Mft2 Start Lcn :                  0x0000000000000001
Mft Zone Start :                  0x000000000000c000
Mft Zone End   :                  0x000000000000cca0
Resource Manager Identifier :     560F51C3-CEFA-11E5-80C9-98BE94F91273
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  • 1
    My favorite though this assumes a drive letter is assigned and won't work for "drives" if mounted with a path. As a workaround, of course a drive letter can be assigned temporarily. – rainabba Dec 17 '16 at 19:31
2

According to Microsoft, the allocation unit size "Specifies the cluster size for the file system" - so it is the value shown for "Bytes Per Cluster" as shown in:

fsutil fsinfo ntfsinfo C:
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2

The simple GUI way, as provided by J Y in a previous answer:

  1. Create a small file (not empty)
  2. Right-click, choose Properties
  3. Check "Size on disk" (in tab General), double-check that your file size is less than half that so that it is certainly using a single allocation unit.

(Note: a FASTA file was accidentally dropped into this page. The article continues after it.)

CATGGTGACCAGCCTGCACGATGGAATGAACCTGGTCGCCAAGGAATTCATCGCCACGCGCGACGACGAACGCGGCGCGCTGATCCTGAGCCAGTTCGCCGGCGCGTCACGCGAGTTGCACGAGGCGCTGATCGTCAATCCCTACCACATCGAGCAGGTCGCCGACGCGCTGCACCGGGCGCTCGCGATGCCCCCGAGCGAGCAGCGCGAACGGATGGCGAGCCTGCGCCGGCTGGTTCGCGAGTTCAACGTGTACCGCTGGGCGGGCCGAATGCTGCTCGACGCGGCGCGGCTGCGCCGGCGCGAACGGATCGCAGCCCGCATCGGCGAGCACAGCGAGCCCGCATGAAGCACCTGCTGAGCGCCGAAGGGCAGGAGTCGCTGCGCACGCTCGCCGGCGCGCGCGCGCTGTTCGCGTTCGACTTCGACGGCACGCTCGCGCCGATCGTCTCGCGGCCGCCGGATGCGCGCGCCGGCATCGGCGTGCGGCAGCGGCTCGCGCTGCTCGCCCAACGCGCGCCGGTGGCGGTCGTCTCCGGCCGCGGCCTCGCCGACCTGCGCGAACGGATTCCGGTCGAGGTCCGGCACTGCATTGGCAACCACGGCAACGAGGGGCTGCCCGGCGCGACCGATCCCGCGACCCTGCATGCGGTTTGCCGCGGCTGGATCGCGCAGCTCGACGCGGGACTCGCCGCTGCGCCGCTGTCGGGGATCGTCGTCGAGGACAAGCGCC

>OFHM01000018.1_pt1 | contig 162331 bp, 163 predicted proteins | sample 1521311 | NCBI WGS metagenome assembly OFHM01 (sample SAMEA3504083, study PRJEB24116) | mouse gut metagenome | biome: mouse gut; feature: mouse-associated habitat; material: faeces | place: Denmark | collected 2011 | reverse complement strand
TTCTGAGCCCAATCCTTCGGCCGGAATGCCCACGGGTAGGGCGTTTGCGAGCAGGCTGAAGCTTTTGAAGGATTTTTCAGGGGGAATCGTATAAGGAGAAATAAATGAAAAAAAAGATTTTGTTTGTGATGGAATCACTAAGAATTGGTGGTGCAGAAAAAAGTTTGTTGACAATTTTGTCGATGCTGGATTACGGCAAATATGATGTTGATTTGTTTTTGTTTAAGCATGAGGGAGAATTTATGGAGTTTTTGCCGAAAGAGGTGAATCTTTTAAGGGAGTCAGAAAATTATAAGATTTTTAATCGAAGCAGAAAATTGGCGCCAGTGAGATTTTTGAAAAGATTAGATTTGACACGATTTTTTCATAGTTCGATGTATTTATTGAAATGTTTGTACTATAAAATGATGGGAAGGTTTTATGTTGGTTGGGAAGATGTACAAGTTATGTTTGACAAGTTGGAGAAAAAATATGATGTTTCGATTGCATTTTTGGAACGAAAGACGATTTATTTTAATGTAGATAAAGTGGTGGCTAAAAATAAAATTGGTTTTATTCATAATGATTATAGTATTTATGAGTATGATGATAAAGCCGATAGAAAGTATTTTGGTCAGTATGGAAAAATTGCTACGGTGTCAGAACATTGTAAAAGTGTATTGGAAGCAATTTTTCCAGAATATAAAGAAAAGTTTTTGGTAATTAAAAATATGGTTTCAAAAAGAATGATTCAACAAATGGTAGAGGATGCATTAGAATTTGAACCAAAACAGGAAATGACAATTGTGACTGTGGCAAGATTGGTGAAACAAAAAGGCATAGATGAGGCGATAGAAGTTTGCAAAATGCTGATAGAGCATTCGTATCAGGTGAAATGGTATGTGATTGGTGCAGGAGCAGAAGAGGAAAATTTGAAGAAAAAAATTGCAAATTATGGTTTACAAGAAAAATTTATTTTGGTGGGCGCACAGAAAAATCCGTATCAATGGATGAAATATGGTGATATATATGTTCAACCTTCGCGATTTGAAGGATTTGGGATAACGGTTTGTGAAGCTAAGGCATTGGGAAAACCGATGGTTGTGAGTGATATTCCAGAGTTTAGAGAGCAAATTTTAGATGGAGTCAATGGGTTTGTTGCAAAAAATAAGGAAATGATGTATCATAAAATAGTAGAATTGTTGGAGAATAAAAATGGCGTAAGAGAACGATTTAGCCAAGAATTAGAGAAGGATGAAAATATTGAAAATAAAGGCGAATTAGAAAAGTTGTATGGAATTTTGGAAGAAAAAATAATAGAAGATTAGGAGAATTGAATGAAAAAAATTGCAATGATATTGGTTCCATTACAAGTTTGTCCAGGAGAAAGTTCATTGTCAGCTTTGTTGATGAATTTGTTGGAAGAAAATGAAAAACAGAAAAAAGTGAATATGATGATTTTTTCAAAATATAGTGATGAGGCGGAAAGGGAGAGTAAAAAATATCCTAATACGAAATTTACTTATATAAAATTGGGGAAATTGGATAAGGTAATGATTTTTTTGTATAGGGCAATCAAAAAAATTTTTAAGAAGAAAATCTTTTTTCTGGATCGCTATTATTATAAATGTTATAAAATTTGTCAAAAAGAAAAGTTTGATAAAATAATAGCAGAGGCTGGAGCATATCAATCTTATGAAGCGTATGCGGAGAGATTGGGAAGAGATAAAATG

This works well and reminds you of the significance of allocation unit size. But it does have a caveat: as seen in comments to previous answer, Windows will sometimes show "Size on disk" as 0 for a very small file. In my testing, NTFS filesystems with allocation unit size 4096 bytes required the file to be 800 bytes to consistently avoid this issue. On FAT32 file systems this issue seems nonexistent, even a single byte file will work - just not empty.

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2

You can use SysInternals NTFSInfo by Mark Russinovich from the command line and it converts fsutil fsinfo ntfsinfo into more readable information, especially MFT Table info.

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1

from the commandline:

chkdsk l: (wait for the scan to finish)

sizdir32 http://www.ltr-data.se/opencode.html/

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1

Easiest way, confirmed on 2012r2.

  1. Go to "This PC"
  2. Right click on the Disk
  3. Click on Format

Under drop down "allocation unit size" will be the value of what the Allocation of the Unit size disk already is.

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  • Not working on my Win 10 Pro v2004... Just says "Default" for all drives. – n00dles Aug 6 at 19:34
-1

start > run > MSINFO32

goto components

goto storage

goto disk

on the right look for Bytes/Sector

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  • 3
    This is a property of your disk and not the allocation size of a specific partition on that disk. – Sebastian Wahl Mar 28 '14 at 18:53
  • This will not show cluster size for filesystems, but rather sector size of underlying physical media. – Free Consulting Mar 6 '17 at 3:43